The Effects of the Safe-sun Program on Patrons' and Lifeguards' Skin Cancer Risk-reduction Behaviors at Swimming Pools
AuthorsWinett, Richard A.
Cleaveland, Bonnie L.
Tate, Deborah F.
Lombard, David N.
Lombard, Tamara N.
UMass Chan AffiliationsDepartment of Family Medicine and Community Health
Center for Integrated Primary Care
Document TypeJournal Article
Psychiatry and Psychology
Skin and Connective Tissue Diseases
MetadataShow full item record
AbstractThe 'Safe Sun' program had the goal of increasing patrons' and lifeguards' skin-protective behaviors and involved informational, prompting, feedback and goal-setting and incentive components coupled with pool lifeguards modeling protective behaviors such as wearing shirts, hats and sunglasses or staying in shaded areas. During two phases of a project involving 27 pools, it was found that while the program increased patrons' and lifeguards' protective behaviors, the largest changes were found at one pool where lifeguards were required to participate in the program. Patrons' protective behaviors at this pool increased from 30.7 percent to 52 percent, and lifeguards' protective behaviors increased from 40.8 percent to 95.7 percent. Social marketing, environmental change and institutionalization processes are needed to make skin-cancer prevention programs more effective.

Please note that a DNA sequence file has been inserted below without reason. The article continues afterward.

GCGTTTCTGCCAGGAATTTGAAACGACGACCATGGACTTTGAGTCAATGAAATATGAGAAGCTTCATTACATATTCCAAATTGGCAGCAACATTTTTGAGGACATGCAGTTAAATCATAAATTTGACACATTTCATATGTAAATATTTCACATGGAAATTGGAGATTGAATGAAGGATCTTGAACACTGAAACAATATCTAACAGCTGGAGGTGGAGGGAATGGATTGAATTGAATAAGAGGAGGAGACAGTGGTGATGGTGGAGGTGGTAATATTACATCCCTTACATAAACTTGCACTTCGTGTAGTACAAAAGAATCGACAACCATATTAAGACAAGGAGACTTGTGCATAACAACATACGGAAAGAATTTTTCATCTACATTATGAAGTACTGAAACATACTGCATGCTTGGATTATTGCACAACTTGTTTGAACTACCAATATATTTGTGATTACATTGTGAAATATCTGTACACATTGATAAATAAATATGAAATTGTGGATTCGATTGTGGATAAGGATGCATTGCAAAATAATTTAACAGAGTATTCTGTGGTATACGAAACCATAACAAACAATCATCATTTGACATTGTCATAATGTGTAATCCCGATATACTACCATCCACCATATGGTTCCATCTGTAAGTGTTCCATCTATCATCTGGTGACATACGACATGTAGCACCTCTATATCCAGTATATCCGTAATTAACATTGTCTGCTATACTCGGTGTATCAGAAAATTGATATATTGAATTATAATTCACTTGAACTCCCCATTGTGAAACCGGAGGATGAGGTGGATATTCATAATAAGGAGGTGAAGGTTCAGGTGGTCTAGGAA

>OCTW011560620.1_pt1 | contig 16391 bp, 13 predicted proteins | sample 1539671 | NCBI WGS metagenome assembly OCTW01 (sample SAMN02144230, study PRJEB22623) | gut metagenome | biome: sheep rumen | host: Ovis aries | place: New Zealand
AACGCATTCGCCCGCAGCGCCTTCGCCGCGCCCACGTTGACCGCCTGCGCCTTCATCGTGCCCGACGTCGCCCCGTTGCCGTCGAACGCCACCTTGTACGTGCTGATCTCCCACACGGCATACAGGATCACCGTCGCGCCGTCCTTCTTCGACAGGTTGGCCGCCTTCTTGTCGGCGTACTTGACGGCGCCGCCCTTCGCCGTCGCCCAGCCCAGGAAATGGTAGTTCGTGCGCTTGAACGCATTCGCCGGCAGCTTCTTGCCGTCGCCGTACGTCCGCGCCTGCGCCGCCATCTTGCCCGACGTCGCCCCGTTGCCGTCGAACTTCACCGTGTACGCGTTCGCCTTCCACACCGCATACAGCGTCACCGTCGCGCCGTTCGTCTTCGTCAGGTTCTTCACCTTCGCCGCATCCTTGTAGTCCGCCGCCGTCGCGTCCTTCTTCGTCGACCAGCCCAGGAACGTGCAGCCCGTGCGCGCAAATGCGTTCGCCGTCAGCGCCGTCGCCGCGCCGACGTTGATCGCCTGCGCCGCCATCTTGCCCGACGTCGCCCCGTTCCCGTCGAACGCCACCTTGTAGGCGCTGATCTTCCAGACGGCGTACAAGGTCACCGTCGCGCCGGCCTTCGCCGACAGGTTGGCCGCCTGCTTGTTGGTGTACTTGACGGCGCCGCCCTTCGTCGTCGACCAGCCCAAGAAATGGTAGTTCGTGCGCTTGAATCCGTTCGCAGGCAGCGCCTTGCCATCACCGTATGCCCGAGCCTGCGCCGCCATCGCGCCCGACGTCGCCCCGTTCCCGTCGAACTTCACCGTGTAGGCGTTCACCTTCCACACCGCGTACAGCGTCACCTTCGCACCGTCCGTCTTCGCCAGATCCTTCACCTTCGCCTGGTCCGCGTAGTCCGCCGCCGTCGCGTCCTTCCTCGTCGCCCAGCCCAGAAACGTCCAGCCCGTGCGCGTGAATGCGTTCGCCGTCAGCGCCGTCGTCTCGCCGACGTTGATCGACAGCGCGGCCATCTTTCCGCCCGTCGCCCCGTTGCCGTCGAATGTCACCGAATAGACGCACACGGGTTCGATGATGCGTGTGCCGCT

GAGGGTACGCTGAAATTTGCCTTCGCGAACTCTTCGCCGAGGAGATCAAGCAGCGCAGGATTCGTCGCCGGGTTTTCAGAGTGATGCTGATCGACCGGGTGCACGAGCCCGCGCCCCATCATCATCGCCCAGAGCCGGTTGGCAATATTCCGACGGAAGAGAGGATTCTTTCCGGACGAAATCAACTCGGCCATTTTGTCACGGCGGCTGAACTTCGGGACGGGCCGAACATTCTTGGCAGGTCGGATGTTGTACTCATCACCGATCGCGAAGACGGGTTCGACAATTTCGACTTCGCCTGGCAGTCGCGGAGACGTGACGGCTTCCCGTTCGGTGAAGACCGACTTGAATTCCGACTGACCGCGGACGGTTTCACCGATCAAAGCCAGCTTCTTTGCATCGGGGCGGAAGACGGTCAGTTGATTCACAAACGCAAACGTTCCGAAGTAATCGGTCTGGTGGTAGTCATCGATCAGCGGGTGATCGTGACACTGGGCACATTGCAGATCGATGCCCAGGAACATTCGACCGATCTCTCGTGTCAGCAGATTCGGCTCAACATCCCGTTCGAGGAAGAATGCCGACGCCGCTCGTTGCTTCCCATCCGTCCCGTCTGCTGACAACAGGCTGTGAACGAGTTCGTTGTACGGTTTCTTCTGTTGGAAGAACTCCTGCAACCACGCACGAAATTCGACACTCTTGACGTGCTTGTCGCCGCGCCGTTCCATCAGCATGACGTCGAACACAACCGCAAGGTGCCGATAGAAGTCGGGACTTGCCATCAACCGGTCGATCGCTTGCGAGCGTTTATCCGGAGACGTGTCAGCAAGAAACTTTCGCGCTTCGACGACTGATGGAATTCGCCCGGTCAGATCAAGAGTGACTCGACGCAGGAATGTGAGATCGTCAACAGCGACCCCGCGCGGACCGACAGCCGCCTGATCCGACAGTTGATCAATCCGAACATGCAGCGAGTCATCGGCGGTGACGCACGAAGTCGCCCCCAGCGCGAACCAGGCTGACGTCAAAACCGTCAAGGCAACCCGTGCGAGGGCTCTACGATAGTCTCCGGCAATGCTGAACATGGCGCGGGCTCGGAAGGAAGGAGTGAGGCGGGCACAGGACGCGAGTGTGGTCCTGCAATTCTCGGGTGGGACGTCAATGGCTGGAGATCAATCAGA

J Health Psychol. 1997 Jan;2(1):85-95. doi: 10.1177/135910539700200109. Link to article on publisher's site
Permanent Link to this Itemhttp://hdl.handle.net/20.500.14038/26828
At the time of publication, Christine Runyan (C. R. Russ) was not yet affiliated with the University of Massachusetts Medical School.
Rightsbehavioral intervention, diffusion, risk-reduction behaviors, skin cancer, skin- cancer prevention